The Wedding Dress

My sister was married last weekend.

The only inconvenience on the wedding day was this. Our hotel room was makeup and hair curling central.  Which means that around 8 am we had to be out! In the end we returned three quarters of an hour before the ceremony.

My Sister

My Sister

 

I softly knocked on the room door and was asked in. There was my sister by herself. In her wedding dress. And this moment was probably  the only quiet one that she would have today. Hopefully we were not unwelcome. We weren’t!

But even to my untrained eye, the dress was her and she was the bride. And we couldn’t say anything. Just looked at each other waiting for someone to say something.

And yes somebody did ask to take her picture!

Getting the Introduction Right (Networking)

Introduction

Introduction (Photo credit: Larah McElroy)

Once I thought networking was all about introducing yourself. But after some contemplation, I realised it worked best for me when I introduced others. And got that right. And that took some doing.

The first time I got it wrong was when I had just met a beautiful girl at a dance. I introduced her to my friends name only and then walked away.
But I got it right at my 21st. With three groups of friends attending no-one knew anyone. I spent my night introducing everyone to anyone.  Later I heard that everyone said they had a good time. And later I found that new friendships were made that night. I didn’t know what I did.
Awkward conversation hearts

Awkward conversation hearts (Photo credit: ewige)

But it wasn’t until I was the regular recipient of bad introductions that I started to work out what to do. Often and frequently, I would be introduced to new people name only. The next few moments would be really awkward.
We would look at each other and decided who was speaking first. Normally I would ask an opening question and the conversation would begin. Oftentimes the conversation ceased.
I did know that when I introduced myself, I would ask questions and find a common thread to start a conversation. For example, at a party, “how do you know the birthday girl?”
Web 2.0 for Good - alcove conversation

Web 2.0 for Good – alcove conversation (Photo credit: robpurdie)

And then I got it right and worked out just how. This time, I was at a function. And I was with someone who didn’t know anyone and wanted to network. I had to get it right. So I would introduce my friend, name only. I would then describe my friend’s background. Then I would draw a connection between that and the person being introduced. Then I would be quiet. The next five minutes or so I listened and learned. And later on I realised just what I had done.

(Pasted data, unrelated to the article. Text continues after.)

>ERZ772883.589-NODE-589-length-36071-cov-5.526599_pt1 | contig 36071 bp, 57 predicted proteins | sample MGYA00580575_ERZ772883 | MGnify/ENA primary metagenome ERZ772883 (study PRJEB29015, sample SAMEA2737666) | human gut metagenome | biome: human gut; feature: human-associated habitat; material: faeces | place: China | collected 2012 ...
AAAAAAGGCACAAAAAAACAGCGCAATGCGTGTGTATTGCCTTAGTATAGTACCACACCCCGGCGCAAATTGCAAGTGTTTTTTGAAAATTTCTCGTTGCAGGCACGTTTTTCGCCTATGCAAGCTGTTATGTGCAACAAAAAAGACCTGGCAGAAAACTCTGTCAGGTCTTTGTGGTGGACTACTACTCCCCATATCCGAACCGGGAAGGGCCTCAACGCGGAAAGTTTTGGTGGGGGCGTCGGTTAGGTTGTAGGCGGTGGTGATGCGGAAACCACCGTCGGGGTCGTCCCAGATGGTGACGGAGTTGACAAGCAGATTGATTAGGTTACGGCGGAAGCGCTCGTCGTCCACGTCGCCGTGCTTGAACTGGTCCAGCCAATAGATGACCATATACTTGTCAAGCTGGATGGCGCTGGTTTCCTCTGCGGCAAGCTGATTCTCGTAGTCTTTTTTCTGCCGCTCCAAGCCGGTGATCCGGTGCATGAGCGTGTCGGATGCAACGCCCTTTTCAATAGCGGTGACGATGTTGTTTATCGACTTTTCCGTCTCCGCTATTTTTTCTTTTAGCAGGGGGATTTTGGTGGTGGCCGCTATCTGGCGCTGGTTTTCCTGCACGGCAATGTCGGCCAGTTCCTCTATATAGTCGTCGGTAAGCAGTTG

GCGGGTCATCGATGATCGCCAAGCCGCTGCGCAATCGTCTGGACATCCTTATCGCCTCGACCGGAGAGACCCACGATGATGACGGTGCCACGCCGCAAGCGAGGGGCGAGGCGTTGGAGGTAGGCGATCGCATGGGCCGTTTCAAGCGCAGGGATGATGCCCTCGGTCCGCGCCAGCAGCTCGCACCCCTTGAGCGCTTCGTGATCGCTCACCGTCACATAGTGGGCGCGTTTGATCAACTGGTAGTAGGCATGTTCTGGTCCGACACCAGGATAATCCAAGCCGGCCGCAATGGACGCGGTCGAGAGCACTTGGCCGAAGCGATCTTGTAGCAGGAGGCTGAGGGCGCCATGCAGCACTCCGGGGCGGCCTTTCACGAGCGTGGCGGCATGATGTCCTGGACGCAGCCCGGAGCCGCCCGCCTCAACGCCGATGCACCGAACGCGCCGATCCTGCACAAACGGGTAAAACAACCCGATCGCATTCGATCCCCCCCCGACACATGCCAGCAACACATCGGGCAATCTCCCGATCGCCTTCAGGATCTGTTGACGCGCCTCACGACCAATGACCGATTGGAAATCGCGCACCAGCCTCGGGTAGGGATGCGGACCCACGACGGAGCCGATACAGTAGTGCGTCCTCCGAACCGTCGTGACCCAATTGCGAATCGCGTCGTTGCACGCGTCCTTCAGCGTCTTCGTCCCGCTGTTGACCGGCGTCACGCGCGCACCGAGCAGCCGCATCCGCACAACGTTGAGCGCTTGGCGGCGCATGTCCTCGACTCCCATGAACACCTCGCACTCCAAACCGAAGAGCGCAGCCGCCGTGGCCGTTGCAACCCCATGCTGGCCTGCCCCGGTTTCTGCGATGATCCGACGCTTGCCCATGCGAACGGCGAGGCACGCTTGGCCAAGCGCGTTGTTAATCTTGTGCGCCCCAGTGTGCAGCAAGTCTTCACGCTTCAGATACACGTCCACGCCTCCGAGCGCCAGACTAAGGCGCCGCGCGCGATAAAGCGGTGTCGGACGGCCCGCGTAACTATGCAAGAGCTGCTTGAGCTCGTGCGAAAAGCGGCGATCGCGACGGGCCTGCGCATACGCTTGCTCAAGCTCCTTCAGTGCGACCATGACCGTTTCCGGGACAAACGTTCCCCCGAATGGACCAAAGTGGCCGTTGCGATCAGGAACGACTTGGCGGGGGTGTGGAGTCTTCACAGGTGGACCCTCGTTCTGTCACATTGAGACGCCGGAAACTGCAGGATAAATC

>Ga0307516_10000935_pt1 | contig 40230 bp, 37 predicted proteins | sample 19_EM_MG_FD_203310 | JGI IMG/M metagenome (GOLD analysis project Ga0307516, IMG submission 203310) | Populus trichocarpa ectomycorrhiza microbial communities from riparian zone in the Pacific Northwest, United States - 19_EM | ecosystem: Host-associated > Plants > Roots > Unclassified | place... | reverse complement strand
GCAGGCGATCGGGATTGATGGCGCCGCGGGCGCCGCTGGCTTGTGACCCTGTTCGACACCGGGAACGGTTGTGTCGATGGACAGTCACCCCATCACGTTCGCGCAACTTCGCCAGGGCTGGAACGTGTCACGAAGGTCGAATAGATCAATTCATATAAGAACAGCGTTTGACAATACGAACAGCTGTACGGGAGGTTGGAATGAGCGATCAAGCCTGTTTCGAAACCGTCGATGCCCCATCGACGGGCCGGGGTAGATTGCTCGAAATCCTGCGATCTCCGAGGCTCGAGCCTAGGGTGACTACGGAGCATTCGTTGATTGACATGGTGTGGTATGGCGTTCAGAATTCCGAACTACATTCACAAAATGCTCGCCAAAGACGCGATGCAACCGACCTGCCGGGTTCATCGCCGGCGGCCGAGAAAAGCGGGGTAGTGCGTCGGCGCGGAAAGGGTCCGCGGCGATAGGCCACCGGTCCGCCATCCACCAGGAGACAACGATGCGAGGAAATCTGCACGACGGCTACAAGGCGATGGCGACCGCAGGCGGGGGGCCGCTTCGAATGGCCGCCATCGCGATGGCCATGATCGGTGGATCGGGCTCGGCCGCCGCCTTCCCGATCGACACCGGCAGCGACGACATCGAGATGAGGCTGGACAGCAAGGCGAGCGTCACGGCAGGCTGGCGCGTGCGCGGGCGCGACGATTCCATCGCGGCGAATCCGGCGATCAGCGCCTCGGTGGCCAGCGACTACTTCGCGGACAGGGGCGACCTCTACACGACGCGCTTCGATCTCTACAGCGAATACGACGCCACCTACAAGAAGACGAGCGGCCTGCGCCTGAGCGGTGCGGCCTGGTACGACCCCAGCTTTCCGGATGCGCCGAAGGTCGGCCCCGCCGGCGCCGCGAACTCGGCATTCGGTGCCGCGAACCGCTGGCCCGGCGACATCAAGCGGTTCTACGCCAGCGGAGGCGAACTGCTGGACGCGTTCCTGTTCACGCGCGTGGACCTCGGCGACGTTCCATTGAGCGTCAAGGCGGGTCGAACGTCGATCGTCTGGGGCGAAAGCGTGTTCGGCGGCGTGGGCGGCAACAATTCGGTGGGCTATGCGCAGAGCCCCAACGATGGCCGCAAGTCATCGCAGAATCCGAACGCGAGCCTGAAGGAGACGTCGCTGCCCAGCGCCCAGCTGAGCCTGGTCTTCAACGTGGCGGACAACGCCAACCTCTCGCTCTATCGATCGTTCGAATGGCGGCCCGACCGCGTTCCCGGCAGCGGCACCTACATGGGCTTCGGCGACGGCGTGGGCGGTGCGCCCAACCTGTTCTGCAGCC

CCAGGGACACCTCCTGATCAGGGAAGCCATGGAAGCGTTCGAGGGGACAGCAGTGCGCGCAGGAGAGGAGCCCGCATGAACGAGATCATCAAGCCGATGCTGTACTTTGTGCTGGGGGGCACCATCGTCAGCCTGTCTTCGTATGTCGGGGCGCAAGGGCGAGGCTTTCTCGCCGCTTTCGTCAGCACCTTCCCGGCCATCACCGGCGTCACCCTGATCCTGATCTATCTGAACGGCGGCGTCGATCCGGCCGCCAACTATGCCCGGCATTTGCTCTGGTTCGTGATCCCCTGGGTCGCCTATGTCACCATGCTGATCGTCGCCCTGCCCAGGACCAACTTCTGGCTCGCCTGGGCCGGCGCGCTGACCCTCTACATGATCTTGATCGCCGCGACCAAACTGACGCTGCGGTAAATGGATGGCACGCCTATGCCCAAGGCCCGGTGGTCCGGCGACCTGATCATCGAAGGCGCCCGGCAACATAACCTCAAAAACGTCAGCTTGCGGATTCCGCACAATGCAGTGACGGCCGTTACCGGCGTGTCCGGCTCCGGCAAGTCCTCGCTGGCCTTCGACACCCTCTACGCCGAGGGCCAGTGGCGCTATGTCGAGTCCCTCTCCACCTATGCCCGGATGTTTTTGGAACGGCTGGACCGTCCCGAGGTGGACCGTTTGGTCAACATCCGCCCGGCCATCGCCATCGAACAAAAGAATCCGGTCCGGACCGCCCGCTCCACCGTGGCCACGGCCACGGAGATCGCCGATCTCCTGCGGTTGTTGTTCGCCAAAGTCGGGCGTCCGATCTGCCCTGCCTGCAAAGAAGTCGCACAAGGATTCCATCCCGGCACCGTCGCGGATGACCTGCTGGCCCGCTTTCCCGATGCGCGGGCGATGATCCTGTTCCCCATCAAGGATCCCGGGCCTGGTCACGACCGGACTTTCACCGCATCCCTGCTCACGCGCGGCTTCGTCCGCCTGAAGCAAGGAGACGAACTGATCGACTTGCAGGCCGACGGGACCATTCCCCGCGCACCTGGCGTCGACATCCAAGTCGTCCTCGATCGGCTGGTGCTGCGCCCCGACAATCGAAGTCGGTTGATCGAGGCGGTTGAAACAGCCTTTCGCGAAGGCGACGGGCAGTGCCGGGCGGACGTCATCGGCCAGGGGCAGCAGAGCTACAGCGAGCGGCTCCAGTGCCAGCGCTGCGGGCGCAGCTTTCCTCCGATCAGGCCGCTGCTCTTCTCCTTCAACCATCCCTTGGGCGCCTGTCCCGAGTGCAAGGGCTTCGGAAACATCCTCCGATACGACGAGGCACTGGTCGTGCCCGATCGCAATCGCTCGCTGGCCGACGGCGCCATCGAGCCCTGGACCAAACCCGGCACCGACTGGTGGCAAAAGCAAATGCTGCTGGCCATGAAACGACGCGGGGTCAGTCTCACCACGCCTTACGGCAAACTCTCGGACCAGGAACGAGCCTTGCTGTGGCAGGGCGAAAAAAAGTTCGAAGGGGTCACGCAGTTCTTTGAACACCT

Now I know why. Now if I could go back in time and reintroduce myself to that beautiful girl…

Men Shopping with Women : The Unwritten Taboo

And I had my successes and mainly failures. But I learnt lots.
Especially about shoes. I now know good quality from bad. I know what does and doesn’t work fashion wise. And still stumble and fall.
But unwittingly I stumbled on a taboo subject.
Men don’t talk about this. They do talk about shopping with their partner.
And complain. But my response to that was too different.
“I help my partner choose shoes and dresses”.
For some reason, the three men I’m talking to step back slowly, carefully as if I’ve turned radioactive.
Next subject.

The Empathy Gene

Question MarkSeveral years ago, my three year old son asked me the question I will never forget. “Daddy, are you happy?”
And that time, my marriage had completely disintegrated. I wasn’t happy.
Almost silenced, I think I said yes.
But he knew I wasn’t happy. I mean how could he know? Why would he ever ask?  Did I father an empathetic child?
How could that be? I wasn’t an empathetic child.  I was rational and unemotional.
But even then there were times that I knew other people’s feelings. At least once, I gave advice and then was asked, “How did you know that?”. Another time I gave career advice and a bystander asked, “What did you just do?” A third time the person I spoke to ran away.
The funniest thing was when it happened I wasn’t surprised. It’s what I do. It keeps happening. Maybe I was always like that. Perhaps there really is an empathy gene.